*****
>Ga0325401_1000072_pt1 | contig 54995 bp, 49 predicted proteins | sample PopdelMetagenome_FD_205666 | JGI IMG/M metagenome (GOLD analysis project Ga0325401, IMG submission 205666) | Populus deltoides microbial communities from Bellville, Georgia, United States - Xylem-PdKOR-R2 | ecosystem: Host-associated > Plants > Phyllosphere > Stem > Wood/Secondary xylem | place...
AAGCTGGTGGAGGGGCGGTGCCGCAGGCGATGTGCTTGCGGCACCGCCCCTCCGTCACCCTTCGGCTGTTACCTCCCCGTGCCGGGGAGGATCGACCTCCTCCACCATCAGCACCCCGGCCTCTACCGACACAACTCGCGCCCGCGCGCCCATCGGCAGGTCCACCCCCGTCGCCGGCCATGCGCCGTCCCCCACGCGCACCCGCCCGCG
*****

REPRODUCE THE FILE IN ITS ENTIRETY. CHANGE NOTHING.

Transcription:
>Ga0325401_1000072_pt1 | contig 54995 bp, 49 predicted proteins | sample PopdelMetagenome_FD_205666 | JGI IMG/M metagenome (GOLD analysis project Ga0325401, IMG submission 205666) | Populus deltoides microbial communities from Bellville, Georgia, United States - Xylem-PdKOR-R2 | ecosystem: Host-associated > Plants > Phyllosphere > Stem > Wood/Secondary xylem | place...
AAGCTGGTGGAGGGGCGGTGCCGCAGGCGATGTGCTTGCGGCACCGCCCCTCCGTCACCCTTCGGCTGTTACCTCCCCGTGCCGGGGAGGATCGACCTCCTCCACCATCAGCACCCCGGCCTCTACCGACACAACTCGCGCCCGCGCGCCCATCGGCAGGTCCACCCCCGTCGCCGGCCATGCGCCGTCCCCCACGCGCACCCGCCCGCG